Patrik Jonsson has an interesting article over at Yahoo News that I think is worth read. Titled What Freddie Gray’s Knife Says About Police Power in America, the article touches on the legality/illegality of Freddie Gray’s knife; police power that “has been abused during the tough-on-crime era that emerged in New York in the 1990s and spread nationwide”; knives having become “a favorite target for police under political pressure to clean up the streets”;
and courts giving police “fair leeway” to make mistakes in their enforcement of the law. Jonsson noted that a Supreme Court ruling last December (Heien v. North Carolina) said the “leeway” was necessary “for enforcing the law in the community’s protection.”
Jonsson noted that seizing a particular kind of knife had “been a cornerstone of New York City’s ‘stop and frisk’ policy, which allowed officers to frisk anyone that they reasonably thought “might be breaking the law.” He said that “there is widespread confusion across America about which knives are legal.” He added, “In the past four years, 11 states have ended bans on the kinds of new folding knives carried by Gray.”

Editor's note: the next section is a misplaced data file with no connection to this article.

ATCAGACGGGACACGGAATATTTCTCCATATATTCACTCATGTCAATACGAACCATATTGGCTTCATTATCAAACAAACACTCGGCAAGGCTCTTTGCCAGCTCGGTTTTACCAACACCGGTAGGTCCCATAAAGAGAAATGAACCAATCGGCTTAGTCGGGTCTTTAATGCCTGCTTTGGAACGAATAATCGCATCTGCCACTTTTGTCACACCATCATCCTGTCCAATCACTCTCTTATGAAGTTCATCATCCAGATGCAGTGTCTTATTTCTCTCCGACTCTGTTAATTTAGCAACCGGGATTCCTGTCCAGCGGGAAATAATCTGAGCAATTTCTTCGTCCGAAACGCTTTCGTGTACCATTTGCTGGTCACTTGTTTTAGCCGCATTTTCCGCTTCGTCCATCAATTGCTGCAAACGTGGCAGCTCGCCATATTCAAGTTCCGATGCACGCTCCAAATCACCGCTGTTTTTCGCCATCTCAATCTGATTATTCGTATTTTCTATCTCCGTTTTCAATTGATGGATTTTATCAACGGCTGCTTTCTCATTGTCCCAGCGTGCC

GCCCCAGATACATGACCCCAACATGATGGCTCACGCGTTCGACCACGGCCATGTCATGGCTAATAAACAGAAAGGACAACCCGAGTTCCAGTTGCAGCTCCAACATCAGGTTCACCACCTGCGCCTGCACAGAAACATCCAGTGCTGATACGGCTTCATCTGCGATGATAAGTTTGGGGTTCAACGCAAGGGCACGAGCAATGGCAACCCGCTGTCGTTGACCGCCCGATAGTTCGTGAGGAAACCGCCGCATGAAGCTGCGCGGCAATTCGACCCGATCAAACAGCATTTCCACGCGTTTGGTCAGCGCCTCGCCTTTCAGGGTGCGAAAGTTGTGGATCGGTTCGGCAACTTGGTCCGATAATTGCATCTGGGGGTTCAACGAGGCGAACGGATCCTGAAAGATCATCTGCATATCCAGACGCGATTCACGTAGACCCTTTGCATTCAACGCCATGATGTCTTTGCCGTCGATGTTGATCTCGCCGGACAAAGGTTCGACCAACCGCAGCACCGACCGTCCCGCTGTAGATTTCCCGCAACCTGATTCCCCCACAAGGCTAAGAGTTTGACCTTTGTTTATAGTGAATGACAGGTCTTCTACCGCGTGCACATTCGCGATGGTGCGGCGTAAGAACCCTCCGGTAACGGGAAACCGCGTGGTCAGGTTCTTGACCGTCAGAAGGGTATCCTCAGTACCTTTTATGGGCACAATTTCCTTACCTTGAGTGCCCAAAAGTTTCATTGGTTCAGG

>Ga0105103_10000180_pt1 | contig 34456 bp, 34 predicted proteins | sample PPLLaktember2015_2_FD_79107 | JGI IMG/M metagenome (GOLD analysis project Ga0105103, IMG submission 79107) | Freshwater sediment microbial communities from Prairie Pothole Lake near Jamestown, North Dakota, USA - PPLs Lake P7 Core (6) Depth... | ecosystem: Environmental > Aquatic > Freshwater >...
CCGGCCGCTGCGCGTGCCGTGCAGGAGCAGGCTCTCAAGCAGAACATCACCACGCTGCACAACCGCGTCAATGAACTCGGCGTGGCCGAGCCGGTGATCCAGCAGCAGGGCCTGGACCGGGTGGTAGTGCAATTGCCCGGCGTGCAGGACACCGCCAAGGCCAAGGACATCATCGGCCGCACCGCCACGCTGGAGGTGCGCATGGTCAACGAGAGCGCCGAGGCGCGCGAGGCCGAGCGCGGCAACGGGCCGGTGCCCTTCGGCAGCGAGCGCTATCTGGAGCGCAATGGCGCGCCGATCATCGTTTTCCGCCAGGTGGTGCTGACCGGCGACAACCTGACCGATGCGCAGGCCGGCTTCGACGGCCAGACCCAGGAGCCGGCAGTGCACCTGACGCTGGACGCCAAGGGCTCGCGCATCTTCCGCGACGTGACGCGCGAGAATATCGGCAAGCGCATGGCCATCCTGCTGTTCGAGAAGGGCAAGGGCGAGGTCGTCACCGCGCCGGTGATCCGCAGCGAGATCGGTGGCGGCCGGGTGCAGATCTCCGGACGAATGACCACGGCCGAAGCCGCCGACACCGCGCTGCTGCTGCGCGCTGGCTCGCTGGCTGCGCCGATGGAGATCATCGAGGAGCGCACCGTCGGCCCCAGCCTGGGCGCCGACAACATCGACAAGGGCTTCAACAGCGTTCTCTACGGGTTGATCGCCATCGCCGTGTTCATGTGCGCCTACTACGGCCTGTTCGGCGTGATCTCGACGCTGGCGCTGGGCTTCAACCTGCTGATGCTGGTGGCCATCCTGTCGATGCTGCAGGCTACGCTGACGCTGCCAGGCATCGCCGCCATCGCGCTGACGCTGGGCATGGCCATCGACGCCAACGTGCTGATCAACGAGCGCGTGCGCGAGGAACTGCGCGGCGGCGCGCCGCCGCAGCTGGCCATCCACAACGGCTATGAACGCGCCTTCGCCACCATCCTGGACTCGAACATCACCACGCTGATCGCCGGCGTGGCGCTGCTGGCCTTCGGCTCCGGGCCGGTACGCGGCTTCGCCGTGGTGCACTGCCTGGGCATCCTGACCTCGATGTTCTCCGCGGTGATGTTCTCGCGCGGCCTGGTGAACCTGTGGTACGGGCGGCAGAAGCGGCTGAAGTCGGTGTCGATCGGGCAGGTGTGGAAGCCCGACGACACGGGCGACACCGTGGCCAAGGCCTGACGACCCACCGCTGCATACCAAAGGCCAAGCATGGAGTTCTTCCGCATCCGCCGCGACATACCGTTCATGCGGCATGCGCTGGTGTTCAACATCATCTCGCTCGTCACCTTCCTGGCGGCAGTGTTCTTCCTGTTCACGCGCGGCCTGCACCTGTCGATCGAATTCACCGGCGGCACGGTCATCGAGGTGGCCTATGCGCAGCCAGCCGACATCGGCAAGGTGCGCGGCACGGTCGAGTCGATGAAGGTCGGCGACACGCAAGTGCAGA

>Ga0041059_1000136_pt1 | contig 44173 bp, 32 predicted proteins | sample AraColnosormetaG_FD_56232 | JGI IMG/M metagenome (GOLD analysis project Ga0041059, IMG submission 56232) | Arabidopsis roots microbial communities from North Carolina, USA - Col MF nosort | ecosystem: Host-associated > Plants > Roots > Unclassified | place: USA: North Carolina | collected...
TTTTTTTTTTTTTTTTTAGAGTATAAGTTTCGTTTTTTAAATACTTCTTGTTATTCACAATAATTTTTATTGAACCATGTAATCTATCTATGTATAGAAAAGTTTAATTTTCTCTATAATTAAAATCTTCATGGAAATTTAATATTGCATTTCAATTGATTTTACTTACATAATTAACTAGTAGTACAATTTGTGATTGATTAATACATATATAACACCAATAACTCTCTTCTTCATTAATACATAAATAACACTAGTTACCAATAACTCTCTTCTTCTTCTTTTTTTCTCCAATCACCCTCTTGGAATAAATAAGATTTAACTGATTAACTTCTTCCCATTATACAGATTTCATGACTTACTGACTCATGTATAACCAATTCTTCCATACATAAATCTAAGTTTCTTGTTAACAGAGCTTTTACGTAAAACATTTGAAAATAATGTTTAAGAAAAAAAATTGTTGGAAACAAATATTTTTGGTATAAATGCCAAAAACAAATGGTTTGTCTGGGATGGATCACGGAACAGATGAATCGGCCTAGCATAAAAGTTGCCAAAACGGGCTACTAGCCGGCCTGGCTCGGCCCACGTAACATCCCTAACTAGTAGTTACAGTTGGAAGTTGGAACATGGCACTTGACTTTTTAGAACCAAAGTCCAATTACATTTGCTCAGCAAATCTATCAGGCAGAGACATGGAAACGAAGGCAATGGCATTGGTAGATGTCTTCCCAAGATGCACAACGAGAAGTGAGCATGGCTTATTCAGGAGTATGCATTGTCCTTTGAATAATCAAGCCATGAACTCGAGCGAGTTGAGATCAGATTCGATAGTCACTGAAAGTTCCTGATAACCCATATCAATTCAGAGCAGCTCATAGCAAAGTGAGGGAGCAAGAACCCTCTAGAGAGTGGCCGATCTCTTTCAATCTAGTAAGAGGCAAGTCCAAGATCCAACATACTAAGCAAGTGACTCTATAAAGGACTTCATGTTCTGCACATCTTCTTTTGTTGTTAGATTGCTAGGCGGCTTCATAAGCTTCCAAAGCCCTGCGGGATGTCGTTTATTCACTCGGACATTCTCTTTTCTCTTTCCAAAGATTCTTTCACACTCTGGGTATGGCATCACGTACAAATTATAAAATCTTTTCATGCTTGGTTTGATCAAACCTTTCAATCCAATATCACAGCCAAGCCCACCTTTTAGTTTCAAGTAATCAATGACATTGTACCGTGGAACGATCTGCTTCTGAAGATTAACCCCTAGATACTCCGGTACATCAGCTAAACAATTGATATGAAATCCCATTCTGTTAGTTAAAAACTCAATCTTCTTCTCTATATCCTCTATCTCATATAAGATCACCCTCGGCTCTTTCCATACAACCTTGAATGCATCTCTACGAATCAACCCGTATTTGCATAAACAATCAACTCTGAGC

The Baltimore police union says the officers in the Gray case acted correctly and did nothing to unduly harm him while he was in custody. The union suggests that the prosecution rushed to judgment in a case that amounts to a tragic accident.
Johnson said that legal experts say that the “officers’ argument, at least regarding the arrest itself, has merit.”
Rob Kane, a criminologist at Drexel University in Philadelphia who specializes in police authority, said that under the current legal standard in the U.S., “it seems reasonable to allow police officers to make errors of law when trying to decide whether a person’s behavior or instruments they possess are illegal.”
But in the end, the charges of illegal imprisonment may not hinge on the details of Maryland’s knife law. Instead, the question may be one of whether officers are legally liable for knowing the exact wording of laws. Even if objective observers would declare Gray’s knife legal, “is it still unreasonable for the officer to think that it could be an illegal knife? That’s a close call,” says David Gray, a professor at the University of Maryland School of Law.
Click on the link to read the full text of Patrik Jonsson’s article What Freddie Gray’s Knife Says About Police Power in America.